Scientists have reached a new frontier in our understanding of pulsars, the dense, whirling remains of exploded stars, thanks to observations from NASA’s Neutron star Interior Composition Explorer (NICER). Data from this X-ray telescope aboard the International Space Station has produced the first precise and dependable measurements of both a pulsar’s size and its mass.
The pulsar in question, J0030+0451 (J0030 for short), is a solitary pulsar that lies 1,100 light-years away in the constellation Pisces. While measuring the pulsar’s heft and proportions, NICER revealed that the shapes and locations of million-degree hot spots on the pulsar’s surface are much stranger than generally thought.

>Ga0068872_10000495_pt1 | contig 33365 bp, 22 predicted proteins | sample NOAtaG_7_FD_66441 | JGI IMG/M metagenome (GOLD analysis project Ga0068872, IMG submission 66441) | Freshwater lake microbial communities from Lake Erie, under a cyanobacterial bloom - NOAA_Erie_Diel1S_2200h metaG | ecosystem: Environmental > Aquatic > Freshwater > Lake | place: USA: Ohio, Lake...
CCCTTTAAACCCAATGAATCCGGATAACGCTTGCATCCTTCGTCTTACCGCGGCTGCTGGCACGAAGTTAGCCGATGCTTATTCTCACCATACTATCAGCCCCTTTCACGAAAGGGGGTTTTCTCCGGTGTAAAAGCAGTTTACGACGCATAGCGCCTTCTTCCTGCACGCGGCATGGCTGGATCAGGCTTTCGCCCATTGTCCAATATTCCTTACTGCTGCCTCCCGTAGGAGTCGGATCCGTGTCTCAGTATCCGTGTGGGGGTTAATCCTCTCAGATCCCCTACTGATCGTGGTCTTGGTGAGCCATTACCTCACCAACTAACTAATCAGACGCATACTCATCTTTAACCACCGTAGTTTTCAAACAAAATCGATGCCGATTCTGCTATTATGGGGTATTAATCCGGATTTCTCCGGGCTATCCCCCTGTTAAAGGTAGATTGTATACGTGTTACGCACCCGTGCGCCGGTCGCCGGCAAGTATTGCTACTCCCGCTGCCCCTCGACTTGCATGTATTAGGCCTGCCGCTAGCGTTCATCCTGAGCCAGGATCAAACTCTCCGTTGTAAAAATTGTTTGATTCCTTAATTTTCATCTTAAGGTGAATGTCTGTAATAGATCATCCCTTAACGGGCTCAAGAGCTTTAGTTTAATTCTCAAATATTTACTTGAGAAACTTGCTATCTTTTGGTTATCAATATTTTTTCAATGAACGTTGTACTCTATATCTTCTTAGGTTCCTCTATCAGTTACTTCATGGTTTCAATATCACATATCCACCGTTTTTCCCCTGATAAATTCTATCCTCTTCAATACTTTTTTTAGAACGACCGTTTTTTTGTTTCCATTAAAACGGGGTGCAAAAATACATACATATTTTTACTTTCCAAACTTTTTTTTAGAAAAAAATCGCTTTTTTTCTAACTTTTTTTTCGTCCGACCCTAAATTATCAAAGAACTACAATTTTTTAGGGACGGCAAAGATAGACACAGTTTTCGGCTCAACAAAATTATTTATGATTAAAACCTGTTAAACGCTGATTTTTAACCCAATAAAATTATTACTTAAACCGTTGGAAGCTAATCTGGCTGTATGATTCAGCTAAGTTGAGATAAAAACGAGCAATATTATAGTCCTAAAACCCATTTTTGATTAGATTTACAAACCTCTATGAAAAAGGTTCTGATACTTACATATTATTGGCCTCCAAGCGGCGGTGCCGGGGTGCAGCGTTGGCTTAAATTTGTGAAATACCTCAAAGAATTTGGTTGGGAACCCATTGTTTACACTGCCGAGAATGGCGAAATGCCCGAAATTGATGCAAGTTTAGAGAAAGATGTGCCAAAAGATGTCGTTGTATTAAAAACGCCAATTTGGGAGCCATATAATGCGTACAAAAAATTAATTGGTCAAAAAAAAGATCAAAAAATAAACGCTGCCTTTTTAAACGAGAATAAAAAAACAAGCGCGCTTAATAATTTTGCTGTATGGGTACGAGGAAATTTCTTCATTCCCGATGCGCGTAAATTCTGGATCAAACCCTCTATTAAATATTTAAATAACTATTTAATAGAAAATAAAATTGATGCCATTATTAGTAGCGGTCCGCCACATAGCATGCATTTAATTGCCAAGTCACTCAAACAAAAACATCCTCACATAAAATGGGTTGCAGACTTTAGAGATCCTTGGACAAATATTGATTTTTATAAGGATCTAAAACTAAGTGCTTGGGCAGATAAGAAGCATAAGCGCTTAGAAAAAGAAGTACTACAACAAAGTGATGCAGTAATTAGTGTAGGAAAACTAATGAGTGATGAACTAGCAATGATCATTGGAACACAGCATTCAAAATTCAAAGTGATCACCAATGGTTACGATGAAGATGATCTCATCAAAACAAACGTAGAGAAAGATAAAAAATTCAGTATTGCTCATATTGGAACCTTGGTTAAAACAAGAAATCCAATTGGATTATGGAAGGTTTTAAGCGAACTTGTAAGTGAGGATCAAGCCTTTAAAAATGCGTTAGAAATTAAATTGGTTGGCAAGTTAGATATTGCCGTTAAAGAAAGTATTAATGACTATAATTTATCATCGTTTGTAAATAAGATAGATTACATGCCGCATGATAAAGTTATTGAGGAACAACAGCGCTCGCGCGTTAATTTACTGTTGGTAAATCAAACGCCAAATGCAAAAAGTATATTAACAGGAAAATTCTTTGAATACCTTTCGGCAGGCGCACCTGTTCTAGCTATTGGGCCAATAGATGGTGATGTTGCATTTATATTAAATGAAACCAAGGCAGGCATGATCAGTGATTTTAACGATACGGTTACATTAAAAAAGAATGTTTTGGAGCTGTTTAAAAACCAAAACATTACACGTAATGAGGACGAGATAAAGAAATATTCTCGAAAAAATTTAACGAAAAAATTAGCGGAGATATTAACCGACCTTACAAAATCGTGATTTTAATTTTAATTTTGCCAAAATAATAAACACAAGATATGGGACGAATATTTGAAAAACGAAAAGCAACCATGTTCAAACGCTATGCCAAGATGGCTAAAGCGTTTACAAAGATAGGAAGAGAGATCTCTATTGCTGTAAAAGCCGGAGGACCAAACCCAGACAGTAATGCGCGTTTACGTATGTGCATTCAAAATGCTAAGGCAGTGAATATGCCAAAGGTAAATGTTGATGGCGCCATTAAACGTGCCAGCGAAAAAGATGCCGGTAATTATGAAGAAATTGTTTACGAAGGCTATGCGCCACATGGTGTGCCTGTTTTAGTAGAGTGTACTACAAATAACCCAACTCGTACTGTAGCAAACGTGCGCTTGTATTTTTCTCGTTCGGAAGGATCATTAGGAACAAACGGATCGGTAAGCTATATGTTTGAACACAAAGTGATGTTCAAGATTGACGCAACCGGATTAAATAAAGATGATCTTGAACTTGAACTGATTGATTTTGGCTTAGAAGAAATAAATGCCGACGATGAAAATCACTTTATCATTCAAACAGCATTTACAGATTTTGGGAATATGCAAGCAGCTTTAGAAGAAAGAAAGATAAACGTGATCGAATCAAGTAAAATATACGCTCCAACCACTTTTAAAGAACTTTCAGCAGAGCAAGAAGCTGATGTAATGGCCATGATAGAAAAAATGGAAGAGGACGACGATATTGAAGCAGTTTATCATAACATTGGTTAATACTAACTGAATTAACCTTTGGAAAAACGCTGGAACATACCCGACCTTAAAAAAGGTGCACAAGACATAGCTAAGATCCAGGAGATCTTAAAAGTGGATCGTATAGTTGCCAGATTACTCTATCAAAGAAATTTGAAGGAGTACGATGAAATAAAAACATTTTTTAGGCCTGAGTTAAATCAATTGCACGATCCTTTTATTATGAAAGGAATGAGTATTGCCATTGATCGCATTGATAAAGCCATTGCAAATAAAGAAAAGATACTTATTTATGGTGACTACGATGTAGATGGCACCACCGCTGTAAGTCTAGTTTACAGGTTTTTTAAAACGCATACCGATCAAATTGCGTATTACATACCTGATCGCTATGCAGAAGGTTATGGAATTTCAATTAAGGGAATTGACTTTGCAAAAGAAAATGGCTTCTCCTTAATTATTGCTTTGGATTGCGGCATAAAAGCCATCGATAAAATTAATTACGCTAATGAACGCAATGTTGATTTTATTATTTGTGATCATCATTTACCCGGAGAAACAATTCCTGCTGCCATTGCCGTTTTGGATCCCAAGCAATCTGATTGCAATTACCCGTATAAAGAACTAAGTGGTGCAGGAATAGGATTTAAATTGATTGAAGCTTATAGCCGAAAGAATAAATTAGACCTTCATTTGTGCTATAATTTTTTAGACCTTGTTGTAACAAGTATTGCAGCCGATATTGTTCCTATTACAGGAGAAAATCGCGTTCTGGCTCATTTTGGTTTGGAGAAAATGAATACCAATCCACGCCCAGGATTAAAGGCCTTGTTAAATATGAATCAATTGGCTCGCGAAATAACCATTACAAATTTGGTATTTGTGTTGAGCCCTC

Using NICER observations, two groups of scientists mapped J0030’s hot spots using independent methods and converged on nearly identical results for its mass and size. One team, led by researchers at the University of Amsterdam, determined the pulsar is around 1.3 times the Sun’s mass, 15.8 miles (25.4 kilometers) across and has two hot spots — one small and circular, the other long and crescent-shaped. A second team found J0030 is about 1.4 times the Sun’s mass, about 16.2 miles (26 kilometers) wide and has two or three oval-shaped hot spots. All ...